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Renal Failure in Cats

Renal Failure in Cats

A cat’s kidneys are very important to their overall health. The kidneys help manage blood pressure, produce hormones and red blood cells, and remove waste from the blood. When the kidneys become damaged or start to deteriorate, it results in renal failure in cats. While there’s no cure, kidney failure can be managed with medication and lifestyle changes. As with any disease, when caught early, the progress of the disease can be slowed and cats can sometimes live for several years after a diagnosis of chronic kidney failure.

Types and Causes of Renal Failure in Cats


16 out of every 1,000 cats will suffer from kidney failure. Kittens can be born with it but it’s most often seen in aging cats. While any breed can develop kidney disease or experience kidney failure, Abyssinian and Persian cats are at higher risk.

There are several things that can cause kidney failure in cats, including:

  • Any disease of the kidneys
  • Obstruction of the urinary tract or of the ureters, which can cause urinary blockage
  • Certain medications
  • Lymphoma
  • Diabetes mellitus
  • Genetic factors
  • Trauma
  • Infection

There are two types of renal failure, acute and chronic, and each can have different causes of kidney failure. Acute kidney failure comes on very suddenly within days or weeks, and can be seen in cats of all ages.

The Most Common Causes of Acute Renal Failure in Cats

  • Toxins. These are the most common cause of acute renal failure and they can include toxic plants such as lilies, pesticides, medications meant for people, and antifreeze. It’s essential that if you have these items in your home, you keep them in a place your cat cannot get into.
  • Trauma. Trauma can always cause kidney failure, but acute renal failure is likely to be a result of a broken pelvis or burst bladder.
  • Loss of fluids. Rapid dehydration, loss of blood, overheating, vomiting, and diarrhea can all cause a rapid loss of fluids and this can be very hard on the kidneys, leading to acute renal failure.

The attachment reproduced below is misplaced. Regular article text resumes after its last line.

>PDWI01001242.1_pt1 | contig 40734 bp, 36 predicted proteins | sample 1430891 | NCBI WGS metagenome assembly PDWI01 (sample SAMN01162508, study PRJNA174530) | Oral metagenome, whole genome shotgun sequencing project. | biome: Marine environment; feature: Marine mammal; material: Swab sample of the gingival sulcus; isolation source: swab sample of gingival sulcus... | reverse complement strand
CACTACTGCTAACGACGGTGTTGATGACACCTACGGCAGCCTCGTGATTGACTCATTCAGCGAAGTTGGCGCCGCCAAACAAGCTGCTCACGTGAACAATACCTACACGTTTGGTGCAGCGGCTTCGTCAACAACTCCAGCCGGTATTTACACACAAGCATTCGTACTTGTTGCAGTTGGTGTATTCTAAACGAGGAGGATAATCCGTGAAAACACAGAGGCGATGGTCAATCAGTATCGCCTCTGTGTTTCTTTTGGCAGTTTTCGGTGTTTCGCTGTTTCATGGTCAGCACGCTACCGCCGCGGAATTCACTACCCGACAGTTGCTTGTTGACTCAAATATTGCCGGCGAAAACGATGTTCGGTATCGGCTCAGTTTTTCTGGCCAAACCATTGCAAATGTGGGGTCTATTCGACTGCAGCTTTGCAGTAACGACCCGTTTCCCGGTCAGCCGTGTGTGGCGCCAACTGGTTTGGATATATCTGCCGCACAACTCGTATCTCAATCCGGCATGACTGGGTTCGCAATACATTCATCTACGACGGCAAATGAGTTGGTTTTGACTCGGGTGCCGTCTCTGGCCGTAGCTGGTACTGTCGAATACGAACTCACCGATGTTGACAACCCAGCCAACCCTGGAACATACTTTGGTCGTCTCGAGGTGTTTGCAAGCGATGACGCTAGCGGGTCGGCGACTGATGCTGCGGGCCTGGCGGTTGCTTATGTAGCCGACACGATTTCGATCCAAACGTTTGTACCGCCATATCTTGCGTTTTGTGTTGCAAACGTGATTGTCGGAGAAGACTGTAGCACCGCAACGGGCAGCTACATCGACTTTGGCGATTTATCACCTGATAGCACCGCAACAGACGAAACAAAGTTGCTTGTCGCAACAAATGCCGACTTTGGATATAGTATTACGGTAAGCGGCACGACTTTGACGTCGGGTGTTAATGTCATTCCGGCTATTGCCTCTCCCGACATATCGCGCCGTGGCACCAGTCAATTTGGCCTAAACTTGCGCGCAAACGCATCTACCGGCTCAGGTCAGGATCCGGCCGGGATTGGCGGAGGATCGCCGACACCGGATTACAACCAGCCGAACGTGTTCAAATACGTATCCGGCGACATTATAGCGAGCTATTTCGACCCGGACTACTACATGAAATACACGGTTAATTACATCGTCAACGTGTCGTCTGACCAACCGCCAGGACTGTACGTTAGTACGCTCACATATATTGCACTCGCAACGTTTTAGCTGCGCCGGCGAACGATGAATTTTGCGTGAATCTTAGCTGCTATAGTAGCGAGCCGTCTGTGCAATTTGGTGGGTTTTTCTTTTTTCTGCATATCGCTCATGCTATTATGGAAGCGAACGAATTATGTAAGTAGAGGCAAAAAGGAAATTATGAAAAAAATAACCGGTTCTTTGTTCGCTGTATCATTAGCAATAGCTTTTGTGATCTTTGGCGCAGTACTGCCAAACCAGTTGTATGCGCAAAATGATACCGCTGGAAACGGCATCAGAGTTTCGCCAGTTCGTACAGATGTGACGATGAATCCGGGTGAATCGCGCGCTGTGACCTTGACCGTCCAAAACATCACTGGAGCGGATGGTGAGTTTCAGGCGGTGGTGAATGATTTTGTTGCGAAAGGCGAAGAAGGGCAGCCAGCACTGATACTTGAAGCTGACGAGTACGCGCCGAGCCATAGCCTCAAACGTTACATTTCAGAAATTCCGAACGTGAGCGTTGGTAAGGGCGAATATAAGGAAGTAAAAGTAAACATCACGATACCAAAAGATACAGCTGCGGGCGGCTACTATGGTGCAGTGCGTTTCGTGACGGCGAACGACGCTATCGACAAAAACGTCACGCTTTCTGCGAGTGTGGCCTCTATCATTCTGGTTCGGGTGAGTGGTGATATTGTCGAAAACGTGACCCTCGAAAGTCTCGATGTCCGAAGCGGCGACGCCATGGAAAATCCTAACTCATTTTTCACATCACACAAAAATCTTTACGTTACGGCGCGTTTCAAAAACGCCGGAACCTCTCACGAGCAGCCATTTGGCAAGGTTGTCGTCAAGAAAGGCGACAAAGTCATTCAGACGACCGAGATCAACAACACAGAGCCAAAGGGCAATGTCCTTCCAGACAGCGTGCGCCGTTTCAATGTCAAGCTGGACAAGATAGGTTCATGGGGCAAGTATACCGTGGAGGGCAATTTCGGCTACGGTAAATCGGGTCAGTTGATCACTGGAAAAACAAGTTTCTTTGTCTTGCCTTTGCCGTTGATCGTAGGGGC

• Infection of the kidneys.
  • Heart failure. This can cause a significant drop in blood pressure, which can slow the flow of blood to the kidneys.

Acute renal failure is quite common and if caught in time, the effects can often even be reversed. Chronic renal failure on the other hand, is much more difficult to treat. This type of the disease can develop over several months, or even years. The kidneys are an incredible organ that can find other ways of functioning when they begin to break down. Because of this, by the time symptoms start to show, it may already be too late.

The exact causes of chronic renal failure are unknown, but kidney infections and blockages definitely due to the development of the disease. These types of kidney problems can wear down the kidneys over time and eventually cause them to fail. Other conditions that are thought to contribute to chronic renal failure are advanced dental disease, high blood pressure, problems with the thyroid, and cancer.

Symptoms of Kidney Failure in Cats

Kidney failure can have a number of different symptoms, and some could be symptoms of another problem. Some of the most common symptoms cats with kidney failure experience are:

  • Anorexia
  • Vomiting
  • Lethargy
  • Diarrhea
  • Constipation
  • Depression
  • Weight loss
  • Increased thirst
  • Acute blindness
  • Seizures
  • Comas
  • Blood in the urine
  • Cloudy urine
  • Frequent urination, indicating they can no longer hold fluids
  • Relieving themselves outside of the litter box
  • Decreased appetite
  • Ulcers in the mouth, especially on the gums and tongue
  • Discoloration of the tongue
  • Constipation

Diagnosing and Treating Renal Failure in Cats

Like with the start of any diagnosis, your vet will start by performing a full physical exam, paying special attention to the lower back where the kidneys are located and the rectal area. They’ll also ask for a full medical history, including a thorough explanation of the most recent symptoms.

If renal failure is suspected, the vet will likely perform further diagnostic tests to confirm the diagnosis. These will include blood and urine tests, X-rays, ultrasounds, and even biopsies.

There are a number of treatments available for both acute and chronic kidney failure. They can be as simple as changing the cat’s diet to a “kidney diet”, one that is low in both phosphorus and protein, and enriched with Vitamin D and fatty acids.

It’s also important to keep any cat suffering from renal failure well hydrated, as a loss of fluids will only worsen the disease. Make sure they always have access to fresh, clean water and, if they can’t drink fluids or keep them down, they may need fluids administered intravenously.

Medications can help stop the disease from progressing and keep the cat comfortable, but once kidney failure has set in, it cannot be reversed. Your vet may also prescribe medications that need to be injected just under the skin, which you can do at home.

In extreme cases, surgery may be required to remove blockages of the kidneys.

Unfortunately, not only is there no cure for renal failure in cats, there’s also no way to prevent it. It’s a progressive disease, meaning that cats suffering from it should be monitored to periodically check if the diet or medication needs to be changed. While a diagnosis of kidney failure or disease can be devastating, it’s important to remember that many cats can live a full and happy life for years after diagnosis when it’s properly managed and treated.


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